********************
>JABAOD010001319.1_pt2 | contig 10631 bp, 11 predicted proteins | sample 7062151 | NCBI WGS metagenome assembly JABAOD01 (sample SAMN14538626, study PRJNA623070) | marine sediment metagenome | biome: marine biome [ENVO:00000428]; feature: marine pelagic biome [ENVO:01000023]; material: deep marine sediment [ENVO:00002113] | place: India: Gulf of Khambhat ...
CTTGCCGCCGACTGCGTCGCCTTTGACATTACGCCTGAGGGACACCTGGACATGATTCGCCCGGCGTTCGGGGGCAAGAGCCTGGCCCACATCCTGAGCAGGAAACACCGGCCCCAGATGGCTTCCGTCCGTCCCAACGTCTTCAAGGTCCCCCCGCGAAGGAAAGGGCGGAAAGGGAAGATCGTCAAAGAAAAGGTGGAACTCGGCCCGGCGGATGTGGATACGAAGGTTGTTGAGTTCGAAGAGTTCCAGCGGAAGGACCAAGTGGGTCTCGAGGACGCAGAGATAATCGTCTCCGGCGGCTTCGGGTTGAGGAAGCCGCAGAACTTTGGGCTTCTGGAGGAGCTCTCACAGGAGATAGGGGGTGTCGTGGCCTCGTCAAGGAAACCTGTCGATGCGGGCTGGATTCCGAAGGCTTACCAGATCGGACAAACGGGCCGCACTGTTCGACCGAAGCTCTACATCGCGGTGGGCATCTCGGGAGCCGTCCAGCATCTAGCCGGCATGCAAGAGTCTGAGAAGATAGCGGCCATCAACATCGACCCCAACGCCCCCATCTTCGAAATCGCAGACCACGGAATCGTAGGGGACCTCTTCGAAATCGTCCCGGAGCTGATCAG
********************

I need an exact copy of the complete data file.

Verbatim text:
>JABAOD010001319.1_pt2 | contig 10631 bp, 11 predicted proteins | sample 7062151 | NCBI WGS metagenome assembly JABAOD01 (sample SAMN14538626, study PRJNA623070) | marine sediment metagenome | biome: marine biome [ENVO:00000428]; feature: marine pelagic biome [ENVO:01000023]; material: deep marine sediment [ENVO:00002113] | place: India: Gulf of Khambhat ...
CTTGCCGCCGACTGCGTCGCCTTTGACATTACGCCTGAGGGACACCTGGACATGATTCGCCCGGCGTTCGGGGGCAAGAGCCTGGCCCACATCCTGAGCAGGAAACACCGGCCCCAGATGGCTTCCGTCCGTCCCAACGTCTTCAAGGTCCCCCCGCGAAGGAAAGGGCGGAAAGGGAAGATCGTCAAAGAAAAGGTGGAACTCGGCCCGGCGGATGTGGATACGAAGGTTGTTGAGTTCGAAGAGTTCCAGCGGAAGGACCAAGTGGGTCTCGAGGACGCAGAGATAATCGTCTCCGGCGGCTTCGGGTTGAGGAAGCCGCAGAACTTTGGGCTTCTGGAGGAGCTCTCACAGGAGATAGGGGGTGTCGTGGCCTCGTCAAGGAAACCTGTCGATGCGGGCTGGATTCCGAAGGCTTACCAGATCGGACAAACGGGCCGCACTGTTCGACCGAAGCTCTACATCGCGGTGGGCATCTCGGGAGCCGTCCAGCATCTAGCCGGCATGCAAGAGTCTGAGAAGATAGCGGCCATCAACATCGACCCCAACGCCCCCATCTTCGAAATCGCAGACCACGGAATCGTAGGGGACCTCTTCGAAATCGTCCCGGAGCTGATCAG